Eric Bibb knows the ways of a bluesman. He knows the routes that pioneers paved before him and the avenues his contemporaries travel to keep the music alive and vital.
But the singer, writer and song stylist also is versed on the side roads, the trails that wind around the blues into regions of folk and soul as well as the vast terrain that stretches between them. Bibb has followed those pathways all over the world in a career that span five decades. He is proud to be linked with the blues, but there remains a drive to let audiences know that his music is by no means confined or defined by them.
“I’m grateful that I have been able to make use of the interest there is in blues as a genre, all the hype included, as well as the real-deal stuff,” says Bibb, who performs twice in the region over the coming week: Friday night with fellow global blues journeyman Corey Harris at the Norton Center for the Arts in Danville and Feb. 11 on his own at Berea College.
“I’ve been able to find a way onto the blues platform, an established, marketable commodity that has helped my career. But blues is not the entirety of what I do. If I had marketed myself simply as an eclectic singer songwriter songster, I think I would have missed out on a lot of exposure that has been a real boom for me.”
To appreciate the scope of Bibb’s music, you need to meet the family. His father, Leon Bibb, was a Louisville champion of Broadway and the 1960s New York folk boom. His uncle was pianist John Lewis, a mainstay member of the Modern Jazz Quartet. His godfather was singer/activist Paul Robeson. It was that heritage that encouraged Bibb to see the world — first with his family and then on his own.
“I actually had a 13th birthday in Kiev (Ukraine),” Bibb says. “My dad had a tour of what was then the Soviet Union. So I had a chance to see Europe, the Soviet Union and England as a 12-year-old and 13-year-old. It was unusual for an African-American family to be traveling around Europe in the mid-’60s. So it was a blessing. It probably had a lot to do with me moving to Europe when I came of age, having had a taste of something that must have piqued my curiosity.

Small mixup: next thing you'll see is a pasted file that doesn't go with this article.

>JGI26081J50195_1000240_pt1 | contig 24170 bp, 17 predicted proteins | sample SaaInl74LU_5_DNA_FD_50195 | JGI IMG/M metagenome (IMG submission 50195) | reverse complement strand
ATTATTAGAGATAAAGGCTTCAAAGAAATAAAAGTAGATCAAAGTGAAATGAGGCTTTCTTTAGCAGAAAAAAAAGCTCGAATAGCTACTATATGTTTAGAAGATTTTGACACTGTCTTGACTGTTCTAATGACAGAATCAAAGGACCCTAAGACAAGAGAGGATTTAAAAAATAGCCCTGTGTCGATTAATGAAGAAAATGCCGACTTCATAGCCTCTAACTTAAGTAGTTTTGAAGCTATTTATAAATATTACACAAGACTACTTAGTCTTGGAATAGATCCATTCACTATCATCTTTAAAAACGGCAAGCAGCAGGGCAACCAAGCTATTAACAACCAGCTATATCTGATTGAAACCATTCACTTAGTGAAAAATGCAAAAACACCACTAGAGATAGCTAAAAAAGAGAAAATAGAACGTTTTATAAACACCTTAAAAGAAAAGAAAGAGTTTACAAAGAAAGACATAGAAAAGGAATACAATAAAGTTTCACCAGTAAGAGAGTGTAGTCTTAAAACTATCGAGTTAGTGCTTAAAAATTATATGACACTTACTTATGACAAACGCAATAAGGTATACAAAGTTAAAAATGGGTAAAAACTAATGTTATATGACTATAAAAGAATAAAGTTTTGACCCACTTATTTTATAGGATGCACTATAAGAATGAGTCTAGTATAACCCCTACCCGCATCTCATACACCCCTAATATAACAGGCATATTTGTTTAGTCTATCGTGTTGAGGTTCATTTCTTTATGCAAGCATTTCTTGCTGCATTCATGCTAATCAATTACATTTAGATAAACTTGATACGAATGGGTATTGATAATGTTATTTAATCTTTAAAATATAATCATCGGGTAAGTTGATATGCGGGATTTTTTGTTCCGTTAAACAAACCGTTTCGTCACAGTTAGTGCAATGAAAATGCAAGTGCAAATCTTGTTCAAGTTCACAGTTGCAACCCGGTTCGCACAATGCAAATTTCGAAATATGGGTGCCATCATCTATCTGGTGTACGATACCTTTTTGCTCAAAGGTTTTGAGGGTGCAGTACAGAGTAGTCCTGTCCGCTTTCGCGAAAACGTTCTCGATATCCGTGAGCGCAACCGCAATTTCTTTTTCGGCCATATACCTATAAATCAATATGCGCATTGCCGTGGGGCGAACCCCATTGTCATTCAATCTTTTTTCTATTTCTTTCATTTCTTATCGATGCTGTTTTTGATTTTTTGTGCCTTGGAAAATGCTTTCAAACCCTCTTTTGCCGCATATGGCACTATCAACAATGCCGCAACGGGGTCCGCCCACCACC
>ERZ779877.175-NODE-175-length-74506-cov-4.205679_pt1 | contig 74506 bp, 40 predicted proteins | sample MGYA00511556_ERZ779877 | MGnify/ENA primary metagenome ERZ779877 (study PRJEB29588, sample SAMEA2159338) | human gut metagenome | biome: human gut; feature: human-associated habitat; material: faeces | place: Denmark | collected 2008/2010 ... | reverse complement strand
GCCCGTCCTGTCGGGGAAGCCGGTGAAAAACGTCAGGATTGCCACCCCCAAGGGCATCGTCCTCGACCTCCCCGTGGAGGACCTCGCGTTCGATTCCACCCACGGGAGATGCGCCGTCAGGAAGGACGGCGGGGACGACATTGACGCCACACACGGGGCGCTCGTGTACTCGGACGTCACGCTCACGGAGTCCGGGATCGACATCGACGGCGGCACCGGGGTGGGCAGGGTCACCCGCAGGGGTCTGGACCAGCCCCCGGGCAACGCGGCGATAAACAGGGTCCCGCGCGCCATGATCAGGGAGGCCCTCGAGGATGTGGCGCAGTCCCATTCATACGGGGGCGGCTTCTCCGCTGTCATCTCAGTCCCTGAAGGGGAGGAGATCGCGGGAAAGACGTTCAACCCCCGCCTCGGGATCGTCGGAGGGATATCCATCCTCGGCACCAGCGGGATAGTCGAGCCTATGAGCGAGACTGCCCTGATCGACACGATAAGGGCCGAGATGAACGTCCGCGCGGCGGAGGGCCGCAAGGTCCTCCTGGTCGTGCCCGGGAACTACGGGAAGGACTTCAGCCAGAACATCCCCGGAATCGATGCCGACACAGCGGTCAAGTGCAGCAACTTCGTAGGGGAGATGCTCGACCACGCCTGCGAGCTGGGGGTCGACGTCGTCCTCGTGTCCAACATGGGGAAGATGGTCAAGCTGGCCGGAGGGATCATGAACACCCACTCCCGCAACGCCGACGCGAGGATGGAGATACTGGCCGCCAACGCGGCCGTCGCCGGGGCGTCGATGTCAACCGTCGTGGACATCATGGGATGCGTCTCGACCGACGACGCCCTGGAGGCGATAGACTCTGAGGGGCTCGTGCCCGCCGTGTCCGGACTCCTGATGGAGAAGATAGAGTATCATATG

“I’m not the first blues troubadour who has traveled around the world. Big Bill Broonzy was in Europe early on. Leadbelly was in Paris in 1949 before he died. So I feel like I’m carrying on a tradition, not only musically but just in terms of my wandering. It’s been a gift, truly.”
Such globetrotting, along with ties to a like-minded generation of musicians (Keb’ Mo’, Alvin Youngblood Hart and performance mate Harris) who revere the blues without being pigeonholed by them has helped ot inform a remarkably prolific recording career. In recent years, Bibb’s output has included a well-rounded blues and soul solo session (2013’s Jericho Road), a summit with a pack of genre-busting roots music stylists including the Blind Boys of Alabama and Taj Mahal (2014’s Blues People), a Leadbelly-inspired project with French harmonica ace J.J. Milteau (2015’s Leadbelly’s Gold) and a forthcoming collaboration with veteran British bassist Danny Thompson (The Happiest Man in the World).
“It’s challenging to juggle all of this history without making a cartoon out of it, without lumping all of the African-American experience into one howl. This music, it’s varied and it’s subtle. Getting all that across in a genre that tends to characterize the music and the musicians is challenging. But educating ourselves, as well our audiences, is part of what this journey is about, too.”
If you go
Corey Harris and Eric Bibb
When: 8 p.m. Feb. 5
Where: Weisiger Theatre, Norton Center for the Arts, 600 W. Walnut St., Danville
When: 8 p.m. Feb. 11
Where: Phelps-Stokes Auditorium, Berea College in Berea